Fast Algorithms for Weighted Bipartite Matching

  • Justus Schwartz
  • Angelika Steger
  • Andreas Weißl
Part of the Lecture Notes in Computer Science book series (LNCS, volume 3503)


Let G = (V 1V 2, E) be a bipartite graph on n nodes and m edges and let \(w : E \rightarrow {\mathbb R}_{+}\) be a weight function on the edges. We give several fast algorithms for computing a minimum weight (perfect) matching for a given complete bipartite graph (i.e. m = n 2) by pruning the edge set. The algorithm will also output an upper bound on the achieved approximation factor. Under the assumption that the edge weights are uniformly distributed, we show that our algorithm will compute an optimal solution with high probability. From this we deduce an algorithm with fast expected running time that will always compute an optimal solution. For real edge weights we achieve a running time of O(n 2logn) and for integer edge weights a running time of O(n 2).


Bipartite Graph Edge Weight Minimum Weight Dual Solution Complete Bipartite Graph 
These keywords were added by machine and not by the authors. This process is experimental and the keywords may be updated as the learning algorithm improves.


Unable to display preview. Download preview PDF.

Unable to display preview. Download preview PDF.


  1. 1.
    Ahuja, R., Magnanti, T., Orlin, J.: Network flows. Theory, algorithms, and applications. Prentice Hall Inc, Englewood Cliffs (1993)Google Scholar
  2. 2.
    Belongie, S., Malik, J., Puzicha, J.: Shape matching and object recognition using shape contexts. IEEE Trans. Pattern Anal. Mach. Intell. 24(4), 509–522 (2002)CrossRefGoogle Scholar
  3. 3.
    Cheng, Y., Wu, V., Collins, R., Hanson, A., Riseman, E.: Maximum-weight bipartite matching technique and its application in image feature matching. In: SPIE Conference on Visual Communication and Image Processing (1996)Google Scholar
  4. 4.
    Edmonds, J., Karp, R.: Theoretical improvements in algorithmic efficiency for network flow problems. In: Combinatorial Structures and their Applications, Proc. Calgary Internat. Conf., Calgary, Alta., 1969, pp. 93–96. Gordon and Breach, New York (1970)Google Scholar
  5. 5.
    Erdős, P., Rényi, A.: On random matrices. Magyar Tud. Akad. Mat. Kutató Int. Közl 8, 455–461 (1964)Google Scholar
  6. 6.
    Fredman, M., Tarjan, R.: Fibonacci heaps and their uses in improved network optimization algorithms. J. Assoc. Comput. Mach. 34(3), 596–615 (1987)MathSciNetGoogle Scholar
  7. 7.
    Frieze, A., Sorkin, G.: The probabilistic relationship between the assignment and asymmetric traveling salesman problems. In: Proceedings of the Twelfth Annual ACM-SIAM Symposium on Discrete Algorithms, Washington, DC, pp. 652–660. Philadelphia, PA (2001)Google Scholar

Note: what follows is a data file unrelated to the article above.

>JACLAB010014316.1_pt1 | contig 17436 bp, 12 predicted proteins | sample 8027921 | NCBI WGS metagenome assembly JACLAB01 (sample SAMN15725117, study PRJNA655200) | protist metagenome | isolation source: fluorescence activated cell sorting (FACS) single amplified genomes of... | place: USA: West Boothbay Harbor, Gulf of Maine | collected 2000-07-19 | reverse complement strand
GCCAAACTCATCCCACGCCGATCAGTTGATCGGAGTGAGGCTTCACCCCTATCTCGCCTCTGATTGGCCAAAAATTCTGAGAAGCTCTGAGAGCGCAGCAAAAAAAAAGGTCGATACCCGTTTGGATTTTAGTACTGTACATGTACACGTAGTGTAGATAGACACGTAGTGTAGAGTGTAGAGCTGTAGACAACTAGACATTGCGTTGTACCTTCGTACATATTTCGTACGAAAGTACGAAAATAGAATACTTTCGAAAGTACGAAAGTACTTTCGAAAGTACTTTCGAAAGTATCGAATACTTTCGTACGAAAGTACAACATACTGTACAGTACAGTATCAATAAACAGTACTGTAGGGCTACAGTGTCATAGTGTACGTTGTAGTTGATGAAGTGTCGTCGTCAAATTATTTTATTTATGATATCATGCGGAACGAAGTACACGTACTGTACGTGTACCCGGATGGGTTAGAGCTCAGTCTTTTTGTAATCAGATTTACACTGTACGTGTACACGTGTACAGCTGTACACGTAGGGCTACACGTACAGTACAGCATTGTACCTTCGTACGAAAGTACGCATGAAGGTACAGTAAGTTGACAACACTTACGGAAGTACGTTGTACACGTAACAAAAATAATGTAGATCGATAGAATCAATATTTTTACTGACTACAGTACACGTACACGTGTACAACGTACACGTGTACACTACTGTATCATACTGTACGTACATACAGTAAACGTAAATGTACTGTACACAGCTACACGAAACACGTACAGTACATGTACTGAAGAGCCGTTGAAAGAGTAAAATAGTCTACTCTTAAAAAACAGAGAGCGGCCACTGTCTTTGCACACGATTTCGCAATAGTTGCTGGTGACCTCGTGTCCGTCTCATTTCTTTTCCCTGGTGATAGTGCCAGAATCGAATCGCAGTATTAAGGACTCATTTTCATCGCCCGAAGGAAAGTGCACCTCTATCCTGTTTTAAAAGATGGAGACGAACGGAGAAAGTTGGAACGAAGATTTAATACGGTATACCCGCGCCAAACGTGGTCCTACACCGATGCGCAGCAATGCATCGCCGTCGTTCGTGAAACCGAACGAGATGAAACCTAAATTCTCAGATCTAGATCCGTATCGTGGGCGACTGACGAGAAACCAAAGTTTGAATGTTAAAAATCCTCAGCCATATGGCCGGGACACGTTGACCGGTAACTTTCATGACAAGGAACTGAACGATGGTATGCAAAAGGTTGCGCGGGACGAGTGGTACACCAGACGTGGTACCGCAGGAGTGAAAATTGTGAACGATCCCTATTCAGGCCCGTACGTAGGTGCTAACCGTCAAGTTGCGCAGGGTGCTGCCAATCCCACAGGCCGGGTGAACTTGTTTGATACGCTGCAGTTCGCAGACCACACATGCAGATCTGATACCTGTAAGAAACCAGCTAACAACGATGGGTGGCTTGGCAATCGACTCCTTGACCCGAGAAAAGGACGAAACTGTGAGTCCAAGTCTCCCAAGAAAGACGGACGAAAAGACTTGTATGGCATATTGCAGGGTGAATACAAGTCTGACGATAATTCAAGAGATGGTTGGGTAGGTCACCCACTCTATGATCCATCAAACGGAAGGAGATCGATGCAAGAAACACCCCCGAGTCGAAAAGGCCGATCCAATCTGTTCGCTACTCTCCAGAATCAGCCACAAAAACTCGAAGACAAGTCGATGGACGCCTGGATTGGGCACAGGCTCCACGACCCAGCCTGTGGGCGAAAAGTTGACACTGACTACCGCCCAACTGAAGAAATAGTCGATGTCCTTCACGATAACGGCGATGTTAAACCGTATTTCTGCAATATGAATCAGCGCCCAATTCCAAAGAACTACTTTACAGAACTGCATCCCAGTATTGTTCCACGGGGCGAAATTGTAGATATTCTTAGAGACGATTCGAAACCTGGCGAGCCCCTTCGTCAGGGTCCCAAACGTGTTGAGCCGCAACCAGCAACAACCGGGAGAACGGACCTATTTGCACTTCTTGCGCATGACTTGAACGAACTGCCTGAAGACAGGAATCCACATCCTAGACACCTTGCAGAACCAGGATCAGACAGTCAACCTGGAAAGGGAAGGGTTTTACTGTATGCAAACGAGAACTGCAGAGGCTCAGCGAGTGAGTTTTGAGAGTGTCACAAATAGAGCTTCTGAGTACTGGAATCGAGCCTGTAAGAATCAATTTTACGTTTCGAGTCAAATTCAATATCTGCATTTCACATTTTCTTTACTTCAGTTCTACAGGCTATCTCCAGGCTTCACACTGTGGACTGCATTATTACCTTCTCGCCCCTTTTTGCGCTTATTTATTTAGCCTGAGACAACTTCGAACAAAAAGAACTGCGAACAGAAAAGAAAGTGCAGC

8. 8.
    Gabow, H., Tarjan, R.: Almost-optimal speed-ups of algorithms for matching and related problems. In: Proceedings 20th Annual ACM Symposium on Theory of Computing, Chicago, IL, pp. 514–527. New York (1988)Google Scholar
  9. 9.
    Gabow, H., Tarjan, R.: Faster scaling algorithms for network problems. SIAM J. Comput. 18(5), 1013–1036 (1989)zbMATHCrossRefMathSciNetGoogle Scholar
  10. 10.
    Goemans, M., Williamson, D.: A general approximation technique for constrained forest problems. SIAM J. Comput. 24(2), 296–317 (1995)zbMATHCrossRefMathSciNetGoogle Scholar
  11. 11.
    Goldberg, A., Kennedy, R.: Global price updates help. SIAM J. Discrete Math. 10(4), 551–572 (1997)zbMATHCrossRefMathSciNetGoogle Scholar
  12. 12.
    Goldberg, A., Plotkin, Vaidya, P.M.: Sublinear-time parallel algorithms for matching and related problems. J. Algorithms 14(2), 180–213 (1993)zbMATHCrossRefMathSciNetGoogle Scholar
  13. 13.
    Hopcroft, J., Karp, R.: An n 5/2 algorithm for maximum matchings in bipartite graphs. SIAM J. Comput. 2, 225–231 (1973)zbMATHCrossRefMathSciNetGoogle Scholar
  14. 14.
    Huang, C., Chen, Y., Lin, Y., Hsu, Y.: Data path allocation based on bipartite weighted matching. In: DAC 1990: Proceedings of the 27th ACM/IEEE conference on Design automation, pp. 499–504 (1990)Google Scholar
  15. 15.
    Johnson, D.S., McGeoch, C.C.: Network flows and matching: First DIMACS implementation challenge. AMS, vol. 12 (1993)Google Scholar
  16. 16.
    Karp, R.: An algorithm to solve the m×n assignment problem in expected time O(mn log n). Networks 10(2), 143–152 (1980)zbMATHCrossRefMathSciNetGoogle Scholar
  17. 17.
    Kuhn, H.: The Hungarian method for the assignment problem. Naval Res. Logist. Quart. 2, 83–97 (1955)CrossRefMathSciNetGoogle Scholar
  18. 18.
    Lin, Y., Chang, H., Lin, Y.: A study on tools and algorithms for 3-d protein structures alignment and comparison. In: Internat. Computer Symposium (ICS 2004), pp. 1000–1005 (2004)Google Scholar
  19. 19.
    Mucha, M., Sankowski, P.: Maximum matchings via gaussian elimination. In: FOCS, pp. 248–255 (2004)Google Scholar
  20. 20.
    Orlin, J., Ahuja, R.: New scaling algorithms for the assignment and minimum mean cycle problems. Math. Programming 54(1, Ser. A), 41–56 (1992)zbMATHCrossRefMathSciNetGoogle Scholar
  21. 21.
    Varadarajan, K., Agarwal, P.: Approximation algorithms for bipartite and non-bipartite matching in the plane. In: Proceedings of the Tenth Annual ACM-SIAM Symposium on Discrete Algorithms, Baltimore, MD, New York, pp. 805–814 (1999)Google Scholar
  22. 22.
    Wattenhofer, M., Wattenhofer, R.: Fast and simple algorithms for weighted perfect matching (2004) (submitted)Google Scholar

Copyright information

© Springer-Verlag Berlin Heidelberg 2005

Authors and Affiliations

  • Justus Schwartz
    • 1
  • Angelika Steger
    • 1
  • Andreas Weißl
    • 1
  1. 1.Institute of Theoretical Computer Science, ETH ZentrumETH ZürichZürichSwitzerland

Personalised recommendations